For nearly 20 years Robert H. Phelps ran interference for, cheered on, and sometimes scolded star reporters and top editors at The New York Times. Starting his editing career at the desk of the Providence Journal-Bulletin, Phelps joined The New York Times as a copy editor, eventually serving as the Times news editor for the Washington bureau. Along the way he struggled with balancing his moral ideals and his personal ambition. In this compelling memoir, Phelps interweaves his personal and professional experiences with some of the most powerful stories of the era.
With candor and keen observation, Phelps chronicles both the triumphant and the tragic events at the Times. He explains the missed lessons of the Pentagon Papers, why the Times played catchup with the Washington Post on the Watergate scandal but eventually surpassed it on covering that seminal story, and how the Times failed to report a key element of the riots at the 1968 Democratic convention. Phelps offers mixed appraisals of such luminaries as A. M. Rosenthal, James B. Reston, E. Clifton Daniel, and Max Frankel, and expresses great admiration for Seymour Hersh, Neil Sheehan, and Bill Beecher, three unlikely scoop artists.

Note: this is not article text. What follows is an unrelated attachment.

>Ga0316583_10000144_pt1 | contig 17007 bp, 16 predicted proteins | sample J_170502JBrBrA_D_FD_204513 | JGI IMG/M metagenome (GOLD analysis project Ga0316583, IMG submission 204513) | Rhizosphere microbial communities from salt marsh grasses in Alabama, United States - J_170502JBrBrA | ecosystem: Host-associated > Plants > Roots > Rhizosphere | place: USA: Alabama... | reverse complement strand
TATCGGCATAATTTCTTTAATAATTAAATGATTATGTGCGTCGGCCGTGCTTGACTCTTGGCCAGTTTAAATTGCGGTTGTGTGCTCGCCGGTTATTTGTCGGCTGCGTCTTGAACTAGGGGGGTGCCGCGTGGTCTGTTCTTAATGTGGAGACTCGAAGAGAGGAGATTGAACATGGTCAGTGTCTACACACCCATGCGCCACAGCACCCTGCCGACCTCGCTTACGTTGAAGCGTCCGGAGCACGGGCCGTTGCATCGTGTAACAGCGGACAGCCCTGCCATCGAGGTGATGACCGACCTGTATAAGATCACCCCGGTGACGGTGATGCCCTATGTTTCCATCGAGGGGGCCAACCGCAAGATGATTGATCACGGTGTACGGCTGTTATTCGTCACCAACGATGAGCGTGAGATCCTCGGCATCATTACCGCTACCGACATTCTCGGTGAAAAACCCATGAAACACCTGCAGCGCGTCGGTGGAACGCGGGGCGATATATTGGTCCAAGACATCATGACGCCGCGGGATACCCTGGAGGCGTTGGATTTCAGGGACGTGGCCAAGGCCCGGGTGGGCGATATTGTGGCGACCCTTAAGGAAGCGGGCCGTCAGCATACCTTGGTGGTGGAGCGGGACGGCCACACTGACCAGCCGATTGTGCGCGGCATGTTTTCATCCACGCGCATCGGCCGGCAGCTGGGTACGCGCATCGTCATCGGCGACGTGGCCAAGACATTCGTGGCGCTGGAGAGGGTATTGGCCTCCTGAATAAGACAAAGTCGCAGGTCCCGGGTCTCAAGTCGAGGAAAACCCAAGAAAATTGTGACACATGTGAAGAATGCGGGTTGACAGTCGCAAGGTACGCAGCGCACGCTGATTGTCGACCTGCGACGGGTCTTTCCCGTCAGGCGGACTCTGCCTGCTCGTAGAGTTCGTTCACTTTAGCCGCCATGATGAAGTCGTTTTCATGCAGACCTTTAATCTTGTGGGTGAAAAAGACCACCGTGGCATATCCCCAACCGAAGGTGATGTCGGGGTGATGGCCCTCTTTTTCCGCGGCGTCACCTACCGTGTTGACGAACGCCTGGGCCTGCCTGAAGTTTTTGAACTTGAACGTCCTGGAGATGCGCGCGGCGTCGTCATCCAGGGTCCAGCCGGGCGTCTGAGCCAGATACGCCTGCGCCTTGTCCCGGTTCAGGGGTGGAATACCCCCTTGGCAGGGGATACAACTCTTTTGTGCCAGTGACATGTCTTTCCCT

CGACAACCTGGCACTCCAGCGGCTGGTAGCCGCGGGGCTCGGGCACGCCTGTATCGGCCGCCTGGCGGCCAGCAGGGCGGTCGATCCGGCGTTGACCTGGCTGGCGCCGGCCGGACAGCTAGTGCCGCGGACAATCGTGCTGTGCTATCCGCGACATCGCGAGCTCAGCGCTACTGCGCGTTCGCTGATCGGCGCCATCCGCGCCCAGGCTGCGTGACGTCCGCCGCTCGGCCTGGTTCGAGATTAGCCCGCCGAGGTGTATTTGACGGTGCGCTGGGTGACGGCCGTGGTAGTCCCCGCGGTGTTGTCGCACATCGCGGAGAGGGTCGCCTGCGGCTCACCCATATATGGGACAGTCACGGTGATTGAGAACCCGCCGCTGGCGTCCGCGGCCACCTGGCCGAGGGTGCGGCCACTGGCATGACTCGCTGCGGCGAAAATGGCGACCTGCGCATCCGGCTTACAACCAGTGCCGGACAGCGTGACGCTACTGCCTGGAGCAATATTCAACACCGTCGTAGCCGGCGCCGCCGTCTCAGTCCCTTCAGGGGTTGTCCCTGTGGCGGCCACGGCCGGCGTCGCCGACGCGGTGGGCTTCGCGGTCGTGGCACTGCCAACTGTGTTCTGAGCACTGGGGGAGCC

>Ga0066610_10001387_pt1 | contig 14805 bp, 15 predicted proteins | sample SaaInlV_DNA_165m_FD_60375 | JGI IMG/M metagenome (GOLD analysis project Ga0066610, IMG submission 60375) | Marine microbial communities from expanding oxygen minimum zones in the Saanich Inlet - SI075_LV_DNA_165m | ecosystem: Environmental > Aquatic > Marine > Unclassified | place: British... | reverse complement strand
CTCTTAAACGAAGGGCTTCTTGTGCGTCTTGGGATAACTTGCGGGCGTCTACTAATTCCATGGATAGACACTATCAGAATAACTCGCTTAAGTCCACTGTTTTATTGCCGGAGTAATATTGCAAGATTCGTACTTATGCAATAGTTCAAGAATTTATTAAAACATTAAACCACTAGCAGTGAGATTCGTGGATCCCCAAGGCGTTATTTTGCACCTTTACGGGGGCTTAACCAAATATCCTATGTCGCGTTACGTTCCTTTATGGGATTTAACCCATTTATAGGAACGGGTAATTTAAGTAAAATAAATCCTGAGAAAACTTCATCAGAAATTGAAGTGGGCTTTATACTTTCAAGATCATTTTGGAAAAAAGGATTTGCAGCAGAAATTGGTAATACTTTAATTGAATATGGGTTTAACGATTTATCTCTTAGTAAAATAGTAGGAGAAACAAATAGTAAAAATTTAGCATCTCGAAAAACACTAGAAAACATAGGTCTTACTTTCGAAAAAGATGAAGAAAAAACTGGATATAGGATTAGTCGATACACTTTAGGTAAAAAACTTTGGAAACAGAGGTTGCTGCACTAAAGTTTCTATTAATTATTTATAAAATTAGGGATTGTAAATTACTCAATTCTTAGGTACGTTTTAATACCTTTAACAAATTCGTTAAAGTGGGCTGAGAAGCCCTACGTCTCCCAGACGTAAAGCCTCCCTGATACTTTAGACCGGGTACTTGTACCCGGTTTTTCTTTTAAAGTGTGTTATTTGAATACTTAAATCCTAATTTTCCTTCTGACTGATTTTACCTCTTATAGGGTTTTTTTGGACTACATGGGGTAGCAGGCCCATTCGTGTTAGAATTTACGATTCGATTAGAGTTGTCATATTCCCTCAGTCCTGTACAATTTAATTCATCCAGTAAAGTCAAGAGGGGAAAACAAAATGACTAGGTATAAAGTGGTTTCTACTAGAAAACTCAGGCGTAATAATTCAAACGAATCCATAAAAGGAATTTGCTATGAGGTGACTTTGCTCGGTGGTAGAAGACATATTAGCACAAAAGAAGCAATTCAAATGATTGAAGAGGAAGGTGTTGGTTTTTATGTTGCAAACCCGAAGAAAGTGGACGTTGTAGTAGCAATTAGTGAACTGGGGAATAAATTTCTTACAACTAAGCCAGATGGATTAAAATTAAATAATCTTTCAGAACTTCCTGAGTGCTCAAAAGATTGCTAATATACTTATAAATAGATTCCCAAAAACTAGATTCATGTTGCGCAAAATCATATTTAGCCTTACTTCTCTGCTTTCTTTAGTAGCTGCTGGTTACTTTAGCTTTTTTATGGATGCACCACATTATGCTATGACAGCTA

As Phelps settled in at The New York Times, journalism became the religion he had searched for since his adolescence. Over his tenure of nearly two decades, however, Phelps found that journalism's stark emphasis on fact was insufficient to address many of life's dilemmas and failed to provide the sustaining guidance he envied in his wife's Catholic faith.